Need a hard money lender near Arlington, VA

5 Replies

I put in a $350,000 offer on a home in Falls Church, VA that has an ARV of $525,000 and estimated renovation cost of $75,000. This is my first flip and I'm on the market for a hard money lender. If you or someone you know can help, please let me know.

Thanks,

Ali

@Andrew Michael is a local hard money lender. Also for what its worth, line up financing before you maoe offers in the future.

Russell Brazil, Real Estate Agent in Maryland (#648402), Virginia (#0225219736), District of Columbia (#SP98375353), and Massachusetts (#9​0​5​2​3​4​6)
(301) 893-4635

I've spoken to Andrew a handful of times and he's great. They only do 80% ARV and I don't have that kind of cash to put down.

I started doing the math on this deal...and the margins seem pretty tight.

$525,000

-$42,000 sales cost

-$75,000 rehab

-$350,000 purchase price

-$10,500 purchase closing costz

-$33,600 hard money costs (3 pts, 10% for 6 months on $420,000 borrowed)

=$13,900 potential profit.  

Russell Brazil, Real Estate Agent in Maryland (#648402), Virginia (#0225219736), District of Columbia (#SP98375353), and Massachusetts (#9​0​5​2​3​4​6)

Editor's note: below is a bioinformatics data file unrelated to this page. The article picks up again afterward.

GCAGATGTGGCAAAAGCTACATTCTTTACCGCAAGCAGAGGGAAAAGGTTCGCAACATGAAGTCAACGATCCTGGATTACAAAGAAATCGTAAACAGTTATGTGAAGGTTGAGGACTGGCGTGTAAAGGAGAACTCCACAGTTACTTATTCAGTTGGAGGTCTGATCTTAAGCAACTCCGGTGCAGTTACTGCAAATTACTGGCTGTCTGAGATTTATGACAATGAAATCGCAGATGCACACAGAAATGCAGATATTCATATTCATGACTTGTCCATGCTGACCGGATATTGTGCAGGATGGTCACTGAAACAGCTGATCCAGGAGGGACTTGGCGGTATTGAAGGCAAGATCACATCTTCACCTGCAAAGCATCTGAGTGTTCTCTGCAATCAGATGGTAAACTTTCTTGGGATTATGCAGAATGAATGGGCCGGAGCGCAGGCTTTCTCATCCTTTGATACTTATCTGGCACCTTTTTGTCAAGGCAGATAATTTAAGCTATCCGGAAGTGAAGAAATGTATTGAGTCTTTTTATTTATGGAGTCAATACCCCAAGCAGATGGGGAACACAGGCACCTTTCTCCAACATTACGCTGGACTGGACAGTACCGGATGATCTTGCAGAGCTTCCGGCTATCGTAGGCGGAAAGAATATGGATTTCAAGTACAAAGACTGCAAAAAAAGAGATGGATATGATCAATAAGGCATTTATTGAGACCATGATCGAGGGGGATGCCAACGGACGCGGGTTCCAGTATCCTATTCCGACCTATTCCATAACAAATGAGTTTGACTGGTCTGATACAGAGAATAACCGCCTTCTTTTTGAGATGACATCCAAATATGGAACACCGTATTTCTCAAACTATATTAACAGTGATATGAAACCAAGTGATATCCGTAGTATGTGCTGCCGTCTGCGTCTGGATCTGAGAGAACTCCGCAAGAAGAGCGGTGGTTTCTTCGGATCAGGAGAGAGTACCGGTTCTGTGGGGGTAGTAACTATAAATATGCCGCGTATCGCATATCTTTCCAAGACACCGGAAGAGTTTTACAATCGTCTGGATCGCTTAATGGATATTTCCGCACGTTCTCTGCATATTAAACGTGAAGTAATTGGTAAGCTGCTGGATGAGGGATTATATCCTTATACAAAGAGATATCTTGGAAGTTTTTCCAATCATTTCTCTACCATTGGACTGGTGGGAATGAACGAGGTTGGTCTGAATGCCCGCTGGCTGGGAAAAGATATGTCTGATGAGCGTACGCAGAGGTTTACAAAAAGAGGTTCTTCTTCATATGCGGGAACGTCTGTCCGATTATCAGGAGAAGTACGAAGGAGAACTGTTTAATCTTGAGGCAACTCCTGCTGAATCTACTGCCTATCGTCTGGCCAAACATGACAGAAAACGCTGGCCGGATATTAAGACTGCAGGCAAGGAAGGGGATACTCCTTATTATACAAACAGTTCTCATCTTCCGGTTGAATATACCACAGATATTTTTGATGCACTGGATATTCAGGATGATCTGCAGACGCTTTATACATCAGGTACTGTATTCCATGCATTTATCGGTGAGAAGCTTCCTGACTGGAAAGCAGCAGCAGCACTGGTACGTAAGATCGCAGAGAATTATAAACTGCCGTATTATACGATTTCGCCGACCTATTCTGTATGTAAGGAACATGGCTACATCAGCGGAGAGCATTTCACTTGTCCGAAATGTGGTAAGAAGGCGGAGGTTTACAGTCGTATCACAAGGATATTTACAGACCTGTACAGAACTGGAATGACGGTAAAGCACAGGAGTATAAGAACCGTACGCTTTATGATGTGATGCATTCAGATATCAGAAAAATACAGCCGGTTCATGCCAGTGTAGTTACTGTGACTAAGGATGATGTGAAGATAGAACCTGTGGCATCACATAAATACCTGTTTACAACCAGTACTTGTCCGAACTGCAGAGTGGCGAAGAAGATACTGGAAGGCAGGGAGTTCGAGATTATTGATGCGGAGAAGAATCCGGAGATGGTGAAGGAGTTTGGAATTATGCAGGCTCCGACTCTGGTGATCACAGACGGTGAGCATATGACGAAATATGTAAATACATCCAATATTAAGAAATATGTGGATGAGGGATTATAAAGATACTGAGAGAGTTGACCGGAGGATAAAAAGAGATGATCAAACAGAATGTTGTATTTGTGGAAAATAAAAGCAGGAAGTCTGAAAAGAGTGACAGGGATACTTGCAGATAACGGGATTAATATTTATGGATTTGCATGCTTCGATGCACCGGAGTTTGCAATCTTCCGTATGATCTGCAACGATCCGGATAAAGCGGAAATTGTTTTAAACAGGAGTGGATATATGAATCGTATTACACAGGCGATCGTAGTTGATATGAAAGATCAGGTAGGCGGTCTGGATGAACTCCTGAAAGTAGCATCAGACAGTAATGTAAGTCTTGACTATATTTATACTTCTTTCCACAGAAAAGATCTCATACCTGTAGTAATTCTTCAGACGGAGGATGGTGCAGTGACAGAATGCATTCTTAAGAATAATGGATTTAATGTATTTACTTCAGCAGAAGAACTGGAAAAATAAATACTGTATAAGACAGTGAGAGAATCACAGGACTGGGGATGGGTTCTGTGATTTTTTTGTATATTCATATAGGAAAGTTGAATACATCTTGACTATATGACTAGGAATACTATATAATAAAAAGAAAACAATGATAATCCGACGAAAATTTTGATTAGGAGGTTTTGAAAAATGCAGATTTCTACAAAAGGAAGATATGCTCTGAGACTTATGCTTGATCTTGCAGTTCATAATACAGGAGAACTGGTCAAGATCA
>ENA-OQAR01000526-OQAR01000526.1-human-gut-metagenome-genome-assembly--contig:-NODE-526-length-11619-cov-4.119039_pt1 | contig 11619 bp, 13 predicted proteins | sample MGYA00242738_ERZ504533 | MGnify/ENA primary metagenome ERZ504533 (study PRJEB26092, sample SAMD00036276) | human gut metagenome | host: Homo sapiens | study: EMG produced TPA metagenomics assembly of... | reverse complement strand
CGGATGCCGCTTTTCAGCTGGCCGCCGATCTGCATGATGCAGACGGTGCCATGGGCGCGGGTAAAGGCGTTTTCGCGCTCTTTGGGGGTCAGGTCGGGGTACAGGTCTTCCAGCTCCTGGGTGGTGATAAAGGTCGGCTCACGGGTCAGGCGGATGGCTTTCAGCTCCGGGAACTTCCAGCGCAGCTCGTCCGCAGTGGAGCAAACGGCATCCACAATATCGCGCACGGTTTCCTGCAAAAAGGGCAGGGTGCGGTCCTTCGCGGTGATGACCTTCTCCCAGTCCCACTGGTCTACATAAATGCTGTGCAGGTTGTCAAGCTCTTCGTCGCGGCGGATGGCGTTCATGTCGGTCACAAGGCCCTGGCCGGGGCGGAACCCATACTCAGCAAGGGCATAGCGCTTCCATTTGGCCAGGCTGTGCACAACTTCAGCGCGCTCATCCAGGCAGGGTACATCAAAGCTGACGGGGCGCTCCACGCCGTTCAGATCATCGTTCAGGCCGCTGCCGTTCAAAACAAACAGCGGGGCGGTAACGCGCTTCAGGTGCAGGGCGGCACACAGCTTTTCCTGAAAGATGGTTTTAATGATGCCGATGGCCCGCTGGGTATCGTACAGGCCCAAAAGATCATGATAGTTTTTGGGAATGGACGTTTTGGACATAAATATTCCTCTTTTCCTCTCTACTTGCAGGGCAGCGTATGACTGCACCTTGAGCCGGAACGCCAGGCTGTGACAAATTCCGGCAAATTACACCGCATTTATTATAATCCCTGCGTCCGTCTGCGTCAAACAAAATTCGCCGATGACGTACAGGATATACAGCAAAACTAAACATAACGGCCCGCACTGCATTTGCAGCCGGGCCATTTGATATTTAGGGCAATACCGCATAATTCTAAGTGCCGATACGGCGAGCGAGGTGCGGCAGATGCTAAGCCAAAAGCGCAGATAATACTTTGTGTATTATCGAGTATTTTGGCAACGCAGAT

(301) 893-4635

This is a very tight deal, especially for your first flip. Purchase price and rehab is 81% of ARV, which doesn't leave room for profit or for things to go wrong. Buying and selling costs already make up 10%, and hard money itself will cost between 5-10%. And that's assuming everything goes as planned and that you ran your numbers correctly.

I can help you find a loan for it, but I recommend you find another deal.  You're more likely to lose money than make it on this one.  Try to find deals that follow the 70% rule for your first deal.

Also, you mentioned another HML does 80% of ARV. Did you mean 80% of ARV or 80% loan-to-cost (purchase + rehab)? 80% of ARV would mean 1% down (since your total costs are 81% of ARV), whereas 80% LTC means 20% down. I'm guessing it's more of the latter since 80% of ARV means that lender will do 100% financing in some cases, which is very rare, especially for a 1st-timer.

@Ali Kassam

@Russell Brazil  laid out the numbers before I saw the post and @Nghi Le laid out some reality, but I thought I would jump in also if I can help.  

Here's what I would advise.  Punt.  Don't close. Sell the contract. Do what you need to do to get out of that deal.  Lose your deposit if you have to, but walk away.  Cash to close will be $55,000 plus pre-paids and transfer taxes for a total of about $60-$65,000.  That's at 10% down.  Your carrying costs alone at $420,000 will be $4200 per month and if you don't have reserves on a deal like this you can get crushed.

Here's why; the numbers are too big for cash flow if you have to keep it and the numbers are too tight to make a profit after you renovate, assuming you find a hard money guy that will do it.  You need a 90/100 (90% first of the purchase and 100% of the rehab) and I don't think it's out there for you at that loan amount and with that experience.

Stephanie

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